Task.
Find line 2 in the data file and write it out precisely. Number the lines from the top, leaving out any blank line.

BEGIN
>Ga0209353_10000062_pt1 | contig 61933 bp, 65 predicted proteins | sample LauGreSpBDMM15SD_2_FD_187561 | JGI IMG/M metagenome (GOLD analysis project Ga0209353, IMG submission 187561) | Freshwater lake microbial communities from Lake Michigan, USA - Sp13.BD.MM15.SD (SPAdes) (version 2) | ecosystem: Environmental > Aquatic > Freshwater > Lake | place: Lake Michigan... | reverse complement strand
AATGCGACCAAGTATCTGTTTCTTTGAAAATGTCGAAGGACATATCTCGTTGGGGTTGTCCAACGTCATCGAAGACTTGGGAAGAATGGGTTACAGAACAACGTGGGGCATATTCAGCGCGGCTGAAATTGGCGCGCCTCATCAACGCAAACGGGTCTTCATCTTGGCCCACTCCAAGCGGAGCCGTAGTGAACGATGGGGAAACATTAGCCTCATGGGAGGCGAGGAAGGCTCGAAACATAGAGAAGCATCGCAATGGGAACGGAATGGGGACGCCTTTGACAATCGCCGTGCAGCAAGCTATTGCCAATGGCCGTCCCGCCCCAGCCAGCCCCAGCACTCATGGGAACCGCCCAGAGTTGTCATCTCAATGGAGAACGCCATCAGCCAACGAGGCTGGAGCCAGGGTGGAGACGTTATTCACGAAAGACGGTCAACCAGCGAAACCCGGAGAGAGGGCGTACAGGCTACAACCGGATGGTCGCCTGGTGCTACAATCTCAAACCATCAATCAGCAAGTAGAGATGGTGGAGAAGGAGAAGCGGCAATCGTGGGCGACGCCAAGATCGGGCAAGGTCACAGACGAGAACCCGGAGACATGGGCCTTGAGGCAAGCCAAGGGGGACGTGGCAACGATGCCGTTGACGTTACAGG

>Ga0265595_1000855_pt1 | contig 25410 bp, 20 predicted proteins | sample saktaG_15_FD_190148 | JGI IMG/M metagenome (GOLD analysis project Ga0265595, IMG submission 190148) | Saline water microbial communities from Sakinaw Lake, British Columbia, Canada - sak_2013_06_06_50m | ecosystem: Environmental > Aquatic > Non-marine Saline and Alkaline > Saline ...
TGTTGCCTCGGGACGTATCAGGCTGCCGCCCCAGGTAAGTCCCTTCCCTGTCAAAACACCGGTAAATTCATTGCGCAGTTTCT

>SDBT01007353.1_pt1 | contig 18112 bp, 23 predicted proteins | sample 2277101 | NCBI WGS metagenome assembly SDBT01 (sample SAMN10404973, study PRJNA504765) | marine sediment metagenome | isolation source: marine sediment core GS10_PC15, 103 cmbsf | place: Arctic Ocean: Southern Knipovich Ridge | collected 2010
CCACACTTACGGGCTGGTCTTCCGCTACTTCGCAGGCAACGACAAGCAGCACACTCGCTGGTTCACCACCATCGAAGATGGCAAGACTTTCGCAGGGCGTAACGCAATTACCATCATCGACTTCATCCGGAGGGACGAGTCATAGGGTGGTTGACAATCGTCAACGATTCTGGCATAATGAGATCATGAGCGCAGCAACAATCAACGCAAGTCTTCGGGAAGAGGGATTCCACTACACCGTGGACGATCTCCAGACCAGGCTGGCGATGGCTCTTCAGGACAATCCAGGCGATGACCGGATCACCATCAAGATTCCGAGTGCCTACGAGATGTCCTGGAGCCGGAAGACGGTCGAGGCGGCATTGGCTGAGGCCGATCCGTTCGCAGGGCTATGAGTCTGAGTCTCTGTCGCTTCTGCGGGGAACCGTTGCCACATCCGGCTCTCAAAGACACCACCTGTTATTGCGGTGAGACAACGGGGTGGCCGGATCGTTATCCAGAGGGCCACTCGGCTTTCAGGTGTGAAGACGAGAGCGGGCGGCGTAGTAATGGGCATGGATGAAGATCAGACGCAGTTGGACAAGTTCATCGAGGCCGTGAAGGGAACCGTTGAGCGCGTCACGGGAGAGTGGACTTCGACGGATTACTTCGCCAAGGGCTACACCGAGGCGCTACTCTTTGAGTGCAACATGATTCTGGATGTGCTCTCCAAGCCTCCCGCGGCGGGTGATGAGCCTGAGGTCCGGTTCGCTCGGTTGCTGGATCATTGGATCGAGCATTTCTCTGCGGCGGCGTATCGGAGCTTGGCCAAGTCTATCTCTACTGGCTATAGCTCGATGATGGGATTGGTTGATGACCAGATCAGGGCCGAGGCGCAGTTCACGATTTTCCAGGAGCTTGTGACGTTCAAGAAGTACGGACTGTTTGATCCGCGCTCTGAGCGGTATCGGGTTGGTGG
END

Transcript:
AATGCGACCAAGTATCTGTTTCTTTGAAAATGTCGAAGGACATATCTCGTTGGGGTTGTCCAACGTCATCGAAGACTTGGGAAGAATGGGTTACAGAACAACGTGGGGCATATTCAGCGCGGCTGAAATTGGCGCGCCTCATCAACGCAAACGGGTCTTCATCTTGGCCCACTCCAAGCGGAGCCGTAGTGAACGATGGGGAAACATTAGCCTCATGGGAGGCGAGGAAGGCTCGAAACATAGAGAAGCATCGCAATGGGAACGGAATGGGGACGCCTTTGACAATCGCCGTGCAGCAAGCTATTGCCAATGGCCGTCCCGCCCCAGCCAGCCCCAGCACTCATGGGAACCGCCCAGAGTTGTCATCTCAATGGAGAACGCCATCAGCCAACGAGGCTGGAGCCAGGGTGGAGACGTTATTCACGAAAGACGGTCAACCAGCGAAACCCGGAGAGAGGGCGTACAGGCTACAACCGGATGGTCGCCTGGTGCTACAATCTCAAACCATCAATCAGCAAGTAGAGATGGTGGAGAAGGAGAAGCGGCAATCGTGGGCGACGCCAAGATCGGGCAAGGTCACAGACGAGAACCCGGAGACATGGGCCTTGAGGCAAGCCAAGGGGGACGTGGCAACGATGCCGTTGACGTTACAGG